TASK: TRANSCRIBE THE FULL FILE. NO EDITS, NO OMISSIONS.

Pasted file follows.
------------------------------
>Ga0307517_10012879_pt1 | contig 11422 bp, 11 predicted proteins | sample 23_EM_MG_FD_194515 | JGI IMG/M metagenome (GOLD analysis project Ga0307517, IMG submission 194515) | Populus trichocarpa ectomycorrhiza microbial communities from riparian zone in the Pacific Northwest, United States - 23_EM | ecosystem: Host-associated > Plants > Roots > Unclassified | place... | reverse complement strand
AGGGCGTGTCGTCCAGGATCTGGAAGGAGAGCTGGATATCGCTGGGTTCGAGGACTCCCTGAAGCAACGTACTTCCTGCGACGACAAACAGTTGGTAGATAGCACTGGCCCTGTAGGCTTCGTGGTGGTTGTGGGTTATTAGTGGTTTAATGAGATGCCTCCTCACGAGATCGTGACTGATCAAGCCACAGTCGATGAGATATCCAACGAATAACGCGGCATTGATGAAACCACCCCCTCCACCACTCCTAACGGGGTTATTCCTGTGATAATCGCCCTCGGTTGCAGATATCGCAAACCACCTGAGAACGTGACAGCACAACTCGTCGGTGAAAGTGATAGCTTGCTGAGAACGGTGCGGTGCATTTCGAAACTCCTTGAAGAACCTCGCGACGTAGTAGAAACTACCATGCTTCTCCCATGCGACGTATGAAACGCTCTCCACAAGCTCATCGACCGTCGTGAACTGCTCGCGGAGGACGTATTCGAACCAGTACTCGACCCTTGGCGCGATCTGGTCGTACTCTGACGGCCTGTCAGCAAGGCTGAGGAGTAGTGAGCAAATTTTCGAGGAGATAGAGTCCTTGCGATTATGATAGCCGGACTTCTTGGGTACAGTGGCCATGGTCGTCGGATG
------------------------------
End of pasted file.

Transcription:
>Ga0307517_10012879_pt1 | contig 11422 bp, 11 predicted proteins | sample 23_EM_MG_FD_194515 | JGI IMG/M metagenome (GOLD analysis project Ga0307517, IMG submission 194515) | Populus trichocarpa ectomycorrhiza microbial communities from riparian zone in the Pacific Northwest, United States - 23_EM | ecosystem: Host-associated > Plants > Roots > Unclassified | place... | reverse complement strand
AGGGCGTGTCGTCCAGGATCTGGAAGGAGAGCTGGATATCGCTGGGTTCGAGGACTCCCTGAAGCAACGTACTTCCTGCGACGACAAACAGTTGGTAGATAGCACTGGCCCTGTAGGCTTCGTGGTGGTTGTGGGTTATTAGTGGTTTAATGAGATGCCTCCTCACGAGATCGTGACTGATCAAGCCACAGTCGATGAGATATCCAACGAATAACGCGGCATTGATGAAACCACCCCCTCCACCACTCCTAACGGGGTTATTCCTGTGATAATCGCCCTCGGTTGCAGATATCGCAAACCACCTGAGAACGTGACAGCACAACTCGTCGGTGAAAGTGATAGCTTGCTGAGAACGGTGCGGTGCATTTCGAAACTCCTTGAAGAACCTCGCGACGTAGTAGAAACTACCATGCTTCTCCCATGCGACGTATGAAACGCTCTCCACAAGCTCATCGACCGTCGTGAACTGCTCGCGGAGGACGTATTCGAACCAGTACTCGACCCTTGGCGCGATCTGGTCGTACTCTGACGGCCTGTCAGCAAGGCTGAGGAGTAGTGAGCAAATTTTCGAGGAGATAGAGTCCTTGCGATTATGATAGCCGGACTTCTTGGGTACAGTGGCCATGGTCGTCGGATG